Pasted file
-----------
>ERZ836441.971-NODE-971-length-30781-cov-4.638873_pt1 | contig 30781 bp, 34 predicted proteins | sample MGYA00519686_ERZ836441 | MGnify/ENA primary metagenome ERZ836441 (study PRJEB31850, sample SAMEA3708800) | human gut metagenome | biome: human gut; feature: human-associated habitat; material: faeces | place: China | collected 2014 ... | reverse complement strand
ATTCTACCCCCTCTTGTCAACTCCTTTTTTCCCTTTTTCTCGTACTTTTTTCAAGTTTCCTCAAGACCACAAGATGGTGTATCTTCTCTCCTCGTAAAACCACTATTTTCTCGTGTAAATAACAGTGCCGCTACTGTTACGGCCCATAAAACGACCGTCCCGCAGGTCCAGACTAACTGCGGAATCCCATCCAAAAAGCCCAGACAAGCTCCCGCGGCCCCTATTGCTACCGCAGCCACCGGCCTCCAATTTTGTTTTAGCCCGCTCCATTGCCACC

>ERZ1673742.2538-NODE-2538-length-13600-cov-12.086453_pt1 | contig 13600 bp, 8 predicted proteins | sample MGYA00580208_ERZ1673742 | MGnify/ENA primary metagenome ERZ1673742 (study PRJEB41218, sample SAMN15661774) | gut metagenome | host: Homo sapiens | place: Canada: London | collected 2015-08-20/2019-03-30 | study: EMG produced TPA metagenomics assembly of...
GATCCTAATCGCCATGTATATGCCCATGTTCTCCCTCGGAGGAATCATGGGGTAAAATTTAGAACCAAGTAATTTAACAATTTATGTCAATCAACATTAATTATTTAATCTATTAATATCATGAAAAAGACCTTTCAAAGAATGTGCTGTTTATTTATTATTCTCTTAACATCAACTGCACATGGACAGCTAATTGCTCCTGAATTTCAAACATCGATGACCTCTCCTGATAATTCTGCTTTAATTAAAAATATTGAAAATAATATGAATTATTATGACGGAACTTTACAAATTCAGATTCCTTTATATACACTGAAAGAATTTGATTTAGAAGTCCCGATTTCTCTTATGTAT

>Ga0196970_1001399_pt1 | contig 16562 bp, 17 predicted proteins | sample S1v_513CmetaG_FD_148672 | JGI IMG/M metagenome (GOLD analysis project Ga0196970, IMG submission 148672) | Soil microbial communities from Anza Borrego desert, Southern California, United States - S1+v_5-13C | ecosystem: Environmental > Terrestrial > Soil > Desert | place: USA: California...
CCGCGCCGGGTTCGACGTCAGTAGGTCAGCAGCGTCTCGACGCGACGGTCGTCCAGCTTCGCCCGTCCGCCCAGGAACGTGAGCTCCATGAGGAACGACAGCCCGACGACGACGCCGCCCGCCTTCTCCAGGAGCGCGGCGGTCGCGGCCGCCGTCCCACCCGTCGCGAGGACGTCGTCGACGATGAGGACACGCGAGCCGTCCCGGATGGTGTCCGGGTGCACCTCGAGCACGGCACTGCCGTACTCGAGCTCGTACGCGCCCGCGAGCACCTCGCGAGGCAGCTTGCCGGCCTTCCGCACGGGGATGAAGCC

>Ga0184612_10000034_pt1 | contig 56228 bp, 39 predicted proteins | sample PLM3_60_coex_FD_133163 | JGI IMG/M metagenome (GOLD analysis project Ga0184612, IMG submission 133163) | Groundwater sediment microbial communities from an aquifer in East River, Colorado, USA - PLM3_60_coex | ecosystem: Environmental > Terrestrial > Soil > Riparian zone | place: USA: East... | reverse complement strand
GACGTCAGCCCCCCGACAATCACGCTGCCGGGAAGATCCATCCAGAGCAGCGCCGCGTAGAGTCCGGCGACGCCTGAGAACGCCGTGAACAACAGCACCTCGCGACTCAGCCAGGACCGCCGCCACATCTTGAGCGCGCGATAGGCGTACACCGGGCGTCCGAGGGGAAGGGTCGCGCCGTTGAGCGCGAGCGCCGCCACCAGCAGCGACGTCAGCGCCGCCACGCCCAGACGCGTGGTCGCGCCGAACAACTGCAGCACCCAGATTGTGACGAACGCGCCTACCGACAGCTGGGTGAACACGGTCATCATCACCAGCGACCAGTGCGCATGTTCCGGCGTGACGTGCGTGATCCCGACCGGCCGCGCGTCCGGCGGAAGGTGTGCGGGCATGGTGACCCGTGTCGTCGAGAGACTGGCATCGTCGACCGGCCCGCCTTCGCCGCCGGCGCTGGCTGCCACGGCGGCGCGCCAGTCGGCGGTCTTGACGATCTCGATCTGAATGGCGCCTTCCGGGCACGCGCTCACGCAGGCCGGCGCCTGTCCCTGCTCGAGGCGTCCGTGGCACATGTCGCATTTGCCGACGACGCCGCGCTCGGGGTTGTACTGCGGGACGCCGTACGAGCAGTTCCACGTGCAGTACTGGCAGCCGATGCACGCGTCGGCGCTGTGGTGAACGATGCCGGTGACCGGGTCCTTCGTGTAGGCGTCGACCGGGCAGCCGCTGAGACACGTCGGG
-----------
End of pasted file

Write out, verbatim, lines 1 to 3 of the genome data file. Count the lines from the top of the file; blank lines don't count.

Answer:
>ERZ836441.971-NODE-971-length-30781-cov-4.638873_pt1 | contig 30781 bp, 34 predicted proteins | sample MGYA00519686_ERZ836441 | MGnify/ENA primary metagenome ERZ836441 (study PRJEB31850, sample SAMEA3708800) | human gut metagenome | biome: human gut; feature: human-associated habitat; material: faeces | place: China | collected 2014 ... | reverse complement strand
ATTCTACCCCCTCTTGTCAACTCCTTTTTTCCCTTTTTCTCGTACTTTTTTCAAGTTTCCTCAAGACCACAAGATGGTGTATCTTCTCTCCTCGTAAAACCACTATTTTCTCGTGTAAATAACAGTGCCGCTACTGTTACGGCCCATAAAACGACCGTCCCGCAGGTCCAGACTAACTGCGGAATCCCATCCAAAAAGCCCAGACAAGCTCCCGCGGCCCCTATTGCTACCGCAGCCACCGGCCTCCAATTTTGTTTTAGCCCGCTCCATTGCCACC

>ERZ1673742.2538-NODE-2538-length-13600-cov-12.086453_pt1 | contig 13600 bp, 8 predicted proteins | sample MGYA00580208_ERZ1673742 | MGnify/ENA primary metagenome ERZ1673742 (study PRJEB41218, sample SAMN15661774) | gut metagenome | host: Homo sapiens | place: Canada: London | collected 2015-08-20/2019-03-30 | study: EMG produced TPA metagenomics assembly of...